Keep the Credit Union Tax Exemption
By Steve Pociask
With deficit reduction firmly on the minds of politicians in Washington these days, some in Congress are now talking about a blank-slate approach that would force a review of every tax deduction and potentially bring about tax reform. One recent suggestion is that tax exemptions for credit unions should be ended and could not survive such a review. However, the benefits provided by credit unions to consumers far exceed the taxes foregone from the tax exemption.
Before I get into the details, here is some background on the issue. Credit unions are member-owned institutions that give each dollar of surplus back to their customers — that is, their members — in the form of lower interest rates on loans and higher rates on deposits. Credit unions have no shareholders, have no equity investors, and are served by volunteer boards. Since credit unions make no profits, there is nothing to tax. Income earned by credit-union members is taxed at the same rates as income earned by bank customers.
However, the proposed elimination of nonprofit status would mean that credit-union members are taxed twice: The first tax would apply to the retained earnings that go to benefit the credit union’s members through better interest rates; and the second would apply to the income members earn.
Things are different for banks. Banks are for-profit, have private investors, can have lavishly paid boards of directors, and pay dividends to stockholders. They make profits that are taxable. However, the consumers who benefit from banking services pay taxes once — just as credit-union members currently do: personal income taxes on interest earned.
The idea of ending the tax exemption is not about lowering the deficit; it is about preventing credit unions from competing with banks. This is obvious enough, given that banks are the ones calling for the taxation of credit unions.
Credit unions are a reasonable alternative to big banks. Through mergers, the top 100 banks have increased their market share from 41 percent in 1992 to 74 percent in 2012. Being too big to fail, these banks are truly the double-dealers of government reliance — taking government bailout help with one hand and then calling for government intervention to double-tax credit-union members with the other. With more than 90 percent of the lending market share, banks do not strike me as a needing protection from competition.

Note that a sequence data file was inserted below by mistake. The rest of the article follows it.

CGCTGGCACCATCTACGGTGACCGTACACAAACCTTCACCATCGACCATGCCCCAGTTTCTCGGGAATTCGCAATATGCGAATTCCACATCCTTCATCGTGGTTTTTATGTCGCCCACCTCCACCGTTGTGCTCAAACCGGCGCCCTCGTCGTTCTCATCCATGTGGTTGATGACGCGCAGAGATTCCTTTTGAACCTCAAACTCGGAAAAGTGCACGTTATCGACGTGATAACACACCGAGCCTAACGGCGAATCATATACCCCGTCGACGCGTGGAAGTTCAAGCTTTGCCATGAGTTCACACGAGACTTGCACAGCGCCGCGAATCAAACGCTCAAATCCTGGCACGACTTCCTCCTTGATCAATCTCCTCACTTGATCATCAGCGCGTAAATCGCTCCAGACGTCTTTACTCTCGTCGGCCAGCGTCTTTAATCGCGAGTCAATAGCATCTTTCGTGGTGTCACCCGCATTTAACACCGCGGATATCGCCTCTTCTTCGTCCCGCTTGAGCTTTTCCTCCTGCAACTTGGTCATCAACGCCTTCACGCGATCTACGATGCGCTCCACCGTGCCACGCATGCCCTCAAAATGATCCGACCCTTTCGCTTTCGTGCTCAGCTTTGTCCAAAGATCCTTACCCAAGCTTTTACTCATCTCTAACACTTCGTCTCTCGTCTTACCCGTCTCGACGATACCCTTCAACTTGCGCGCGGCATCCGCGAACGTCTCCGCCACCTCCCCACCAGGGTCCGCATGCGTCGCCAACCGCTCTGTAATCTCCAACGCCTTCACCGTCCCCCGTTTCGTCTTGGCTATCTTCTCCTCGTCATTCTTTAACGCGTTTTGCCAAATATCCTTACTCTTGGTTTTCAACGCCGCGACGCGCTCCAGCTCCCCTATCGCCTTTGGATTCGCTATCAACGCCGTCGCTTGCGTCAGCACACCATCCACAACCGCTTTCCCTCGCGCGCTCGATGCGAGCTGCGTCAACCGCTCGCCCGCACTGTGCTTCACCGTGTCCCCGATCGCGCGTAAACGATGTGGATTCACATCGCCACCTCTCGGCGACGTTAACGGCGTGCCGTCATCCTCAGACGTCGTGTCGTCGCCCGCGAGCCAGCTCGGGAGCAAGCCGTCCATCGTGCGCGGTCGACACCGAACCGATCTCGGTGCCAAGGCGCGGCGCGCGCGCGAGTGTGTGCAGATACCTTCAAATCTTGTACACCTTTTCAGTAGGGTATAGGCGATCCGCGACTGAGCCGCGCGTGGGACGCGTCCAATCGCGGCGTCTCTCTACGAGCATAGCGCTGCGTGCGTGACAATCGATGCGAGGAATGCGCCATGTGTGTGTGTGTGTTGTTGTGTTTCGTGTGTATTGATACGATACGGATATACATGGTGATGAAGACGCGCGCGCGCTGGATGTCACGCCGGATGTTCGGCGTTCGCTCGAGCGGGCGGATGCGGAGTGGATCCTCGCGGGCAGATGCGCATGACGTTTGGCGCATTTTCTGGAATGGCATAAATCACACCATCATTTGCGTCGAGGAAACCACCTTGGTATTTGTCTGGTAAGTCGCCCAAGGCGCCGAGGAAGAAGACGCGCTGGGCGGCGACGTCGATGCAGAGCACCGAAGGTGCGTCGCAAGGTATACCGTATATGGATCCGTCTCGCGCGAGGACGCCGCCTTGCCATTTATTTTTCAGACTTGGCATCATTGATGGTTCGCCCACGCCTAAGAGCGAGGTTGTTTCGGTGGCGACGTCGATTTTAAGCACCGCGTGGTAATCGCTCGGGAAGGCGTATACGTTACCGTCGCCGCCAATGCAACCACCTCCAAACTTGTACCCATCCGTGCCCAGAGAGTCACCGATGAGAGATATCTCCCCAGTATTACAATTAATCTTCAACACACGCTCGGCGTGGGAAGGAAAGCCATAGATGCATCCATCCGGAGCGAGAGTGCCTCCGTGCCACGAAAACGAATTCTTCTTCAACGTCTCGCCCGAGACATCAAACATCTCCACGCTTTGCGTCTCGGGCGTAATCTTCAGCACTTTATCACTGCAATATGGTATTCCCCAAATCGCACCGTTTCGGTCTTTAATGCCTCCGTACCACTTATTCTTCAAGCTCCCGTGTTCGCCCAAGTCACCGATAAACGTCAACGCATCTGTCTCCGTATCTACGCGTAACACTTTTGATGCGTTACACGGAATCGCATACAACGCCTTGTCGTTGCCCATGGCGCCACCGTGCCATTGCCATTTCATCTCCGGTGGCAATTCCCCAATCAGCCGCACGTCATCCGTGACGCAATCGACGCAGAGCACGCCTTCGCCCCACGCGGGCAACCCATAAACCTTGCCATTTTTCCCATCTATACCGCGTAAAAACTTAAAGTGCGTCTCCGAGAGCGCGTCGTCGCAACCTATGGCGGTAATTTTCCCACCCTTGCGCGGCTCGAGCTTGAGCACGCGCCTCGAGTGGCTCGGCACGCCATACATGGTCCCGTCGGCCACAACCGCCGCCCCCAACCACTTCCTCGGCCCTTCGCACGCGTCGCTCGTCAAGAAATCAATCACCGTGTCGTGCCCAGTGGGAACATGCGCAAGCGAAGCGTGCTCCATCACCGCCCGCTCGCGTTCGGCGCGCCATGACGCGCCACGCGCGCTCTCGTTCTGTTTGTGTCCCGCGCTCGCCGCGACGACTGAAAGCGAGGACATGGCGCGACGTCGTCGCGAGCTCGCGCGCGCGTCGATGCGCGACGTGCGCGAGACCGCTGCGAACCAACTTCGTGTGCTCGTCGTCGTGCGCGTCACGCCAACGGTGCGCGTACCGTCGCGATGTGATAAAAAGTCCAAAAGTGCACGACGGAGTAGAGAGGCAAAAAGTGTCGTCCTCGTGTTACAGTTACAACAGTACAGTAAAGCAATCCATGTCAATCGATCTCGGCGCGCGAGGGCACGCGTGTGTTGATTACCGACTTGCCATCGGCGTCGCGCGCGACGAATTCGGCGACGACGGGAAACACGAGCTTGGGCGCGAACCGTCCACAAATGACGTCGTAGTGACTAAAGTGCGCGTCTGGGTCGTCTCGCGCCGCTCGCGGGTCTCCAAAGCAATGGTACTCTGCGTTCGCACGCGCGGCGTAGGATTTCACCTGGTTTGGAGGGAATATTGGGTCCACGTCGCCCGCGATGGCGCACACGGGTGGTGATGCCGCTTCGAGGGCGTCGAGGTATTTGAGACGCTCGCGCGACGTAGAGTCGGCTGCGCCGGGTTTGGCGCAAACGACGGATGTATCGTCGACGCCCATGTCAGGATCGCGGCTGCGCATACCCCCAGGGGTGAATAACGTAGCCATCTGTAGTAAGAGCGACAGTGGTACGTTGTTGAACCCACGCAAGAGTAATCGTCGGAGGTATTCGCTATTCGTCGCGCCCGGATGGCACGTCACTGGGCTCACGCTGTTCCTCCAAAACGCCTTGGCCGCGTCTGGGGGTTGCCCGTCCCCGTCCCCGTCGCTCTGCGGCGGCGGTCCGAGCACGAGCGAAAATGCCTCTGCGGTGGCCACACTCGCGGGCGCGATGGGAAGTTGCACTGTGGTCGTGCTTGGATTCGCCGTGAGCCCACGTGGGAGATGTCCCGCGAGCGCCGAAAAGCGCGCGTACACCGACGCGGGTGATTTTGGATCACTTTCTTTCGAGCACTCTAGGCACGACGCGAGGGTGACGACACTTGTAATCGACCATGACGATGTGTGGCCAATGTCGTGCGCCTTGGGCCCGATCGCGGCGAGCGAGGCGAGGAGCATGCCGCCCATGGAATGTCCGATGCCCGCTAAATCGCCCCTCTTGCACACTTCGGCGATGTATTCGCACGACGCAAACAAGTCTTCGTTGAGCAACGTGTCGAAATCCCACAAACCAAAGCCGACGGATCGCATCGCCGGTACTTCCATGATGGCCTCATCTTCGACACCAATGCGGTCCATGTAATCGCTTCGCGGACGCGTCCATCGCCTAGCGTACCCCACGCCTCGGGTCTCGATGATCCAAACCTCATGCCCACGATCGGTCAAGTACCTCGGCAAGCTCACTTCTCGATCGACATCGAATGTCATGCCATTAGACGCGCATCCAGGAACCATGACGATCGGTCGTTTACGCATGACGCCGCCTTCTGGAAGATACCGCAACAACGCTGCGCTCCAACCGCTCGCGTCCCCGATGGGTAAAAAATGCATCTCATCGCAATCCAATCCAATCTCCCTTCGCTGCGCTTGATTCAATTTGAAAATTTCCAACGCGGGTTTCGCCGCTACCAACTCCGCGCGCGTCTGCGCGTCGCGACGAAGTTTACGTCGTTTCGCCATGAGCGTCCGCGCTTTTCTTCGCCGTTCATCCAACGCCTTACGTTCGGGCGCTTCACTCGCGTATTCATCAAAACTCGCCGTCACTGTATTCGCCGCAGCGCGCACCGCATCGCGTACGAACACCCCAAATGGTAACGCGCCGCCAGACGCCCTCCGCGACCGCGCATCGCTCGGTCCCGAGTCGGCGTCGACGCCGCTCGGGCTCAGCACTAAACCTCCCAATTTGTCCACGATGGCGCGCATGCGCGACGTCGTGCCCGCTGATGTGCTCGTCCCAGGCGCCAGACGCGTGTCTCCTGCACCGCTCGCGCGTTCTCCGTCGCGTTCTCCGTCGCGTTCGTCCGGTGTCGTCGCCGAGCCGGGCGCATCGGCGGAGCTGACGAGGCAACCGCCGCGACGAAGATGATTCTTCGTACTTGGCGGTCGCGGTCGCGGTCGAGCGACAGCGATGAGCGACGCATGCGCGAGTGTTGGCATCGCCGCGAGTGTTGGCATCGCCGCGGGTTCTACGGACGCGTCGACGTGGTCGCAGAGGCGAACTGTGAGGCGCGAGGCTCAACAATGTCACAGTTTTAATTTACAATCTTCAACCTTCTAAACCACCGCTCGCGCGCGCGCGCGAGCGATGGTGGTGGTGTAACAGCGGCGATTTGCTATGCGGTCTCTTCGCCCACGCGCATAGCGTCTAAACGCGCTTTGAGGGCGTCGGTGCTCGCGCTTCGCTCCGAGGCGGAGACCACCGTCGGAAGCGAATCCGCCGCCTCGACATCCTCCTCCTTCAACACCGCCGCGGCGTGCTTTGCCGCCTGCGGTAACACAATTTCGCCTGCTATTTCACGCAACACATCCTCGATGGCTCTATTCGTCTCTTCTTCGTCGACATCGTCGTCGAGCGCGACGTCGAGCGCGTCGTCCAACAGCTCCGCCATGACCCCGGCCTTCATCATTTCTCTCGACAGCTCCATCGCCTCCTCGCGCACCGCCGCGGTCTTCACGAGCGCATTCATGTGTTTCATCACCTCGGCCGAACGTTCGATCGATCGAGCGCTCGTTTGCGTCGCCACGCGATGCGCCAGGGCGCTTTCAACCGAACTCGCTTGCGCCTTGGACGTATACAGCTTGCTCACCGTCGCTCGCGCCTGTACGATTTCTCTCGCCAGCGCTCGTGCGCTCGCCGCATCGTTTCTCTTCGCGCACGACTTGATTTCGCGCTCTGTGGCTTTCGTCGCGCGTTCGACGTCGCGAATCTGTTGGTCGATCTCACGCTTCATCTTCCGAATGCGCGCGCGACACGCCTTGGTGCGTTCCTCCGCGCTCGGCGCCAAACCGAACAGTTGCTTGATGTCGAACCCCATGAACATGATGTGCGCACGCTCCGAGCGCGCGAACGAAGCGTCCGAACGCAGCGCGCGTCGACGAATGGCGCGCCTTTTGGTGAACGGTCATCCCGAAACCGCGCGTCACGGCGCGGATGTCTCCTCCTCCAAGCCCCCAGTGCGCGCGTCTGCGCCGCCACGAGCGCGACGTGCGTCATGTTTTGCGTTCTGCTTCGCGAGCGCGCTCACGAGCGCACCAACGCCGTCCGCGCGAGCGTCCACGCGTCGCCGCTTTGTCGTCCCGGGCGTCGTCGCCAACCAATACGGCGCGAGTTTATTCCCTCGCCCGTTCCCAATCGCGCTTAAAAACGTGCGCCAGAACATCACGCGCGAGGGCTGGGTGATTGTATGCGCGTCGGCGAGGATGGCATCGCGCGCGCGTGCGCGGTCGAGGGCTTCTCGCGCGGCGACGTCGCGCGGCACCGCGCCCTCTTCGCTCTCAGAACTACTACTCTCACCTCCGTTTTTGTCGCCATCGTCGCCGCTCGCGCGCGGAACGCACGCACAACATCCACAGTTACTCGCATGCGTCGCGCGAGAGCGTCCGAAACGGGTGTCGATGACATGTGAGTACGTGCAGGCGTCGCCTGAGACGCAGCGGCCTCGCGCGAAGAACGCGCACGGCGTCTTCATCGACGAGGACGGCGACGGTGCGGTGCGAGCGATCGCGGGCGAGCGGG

From their perspective, I guess, every little bit helps. The point is this: Banks want to suppress competition and are using the proposed deficit reduction as a means to attain that goal.
However, a cost/benefit approach suggests that the tax exemption is worth preserving. The Congressional Joint Committee on Taxation estimates the exemption cost $0.5 billion in taxes in 2012. But because credit unions tend to offer higher interest rates to their members and lower rates on loans compared to banks, credit-union members get $8.1 billion more in benefits than they would get from banks.
One might think that, without the tax exemption, banks could eat the $0.5 billion loss and provide just $7.6 billion in benefits. But instead, the lower member benefits and lack of an incentive to stay non-profit would lead credit unions to “demutualize,” reducing them to the same behavior as banks, as well as increasing concentration in the “too big to fail” banking industry.
In other words, eliminating the nonprofit status of credit unions would cost consumers $16 for every $1 of taxes saved. That would be a really bad deal for consumers.
If credit unions have an advantage, why don’t banks simply become nonprofits? The reality is that banks could operate in a break-even fashion, but they choose not to. Put simply, the banking industry’s cry of an “unlevel” playing field is just weak and disingenuous lobby-speak.
Sticking consumers with much higher costs for a very small tax benefit is a bad choice all the way around. A better approach would be to encourage competition and maximize consumer benefits.
The evidence suggests that credit unions provide substantially more benefits for consumers than costs for taxpayers, and the tax exemption should be retained. Moreover, public policy should encourage a competitive alternative to those banks too big to fail. If Congress moves ahead with a blank-slate approach, it should carefully apply a cost/benefit approach in order to prioritize policy initiatives.
Steve Pociask is president of the American Consumer Institute Center for Citizen Research, an educational and research organization.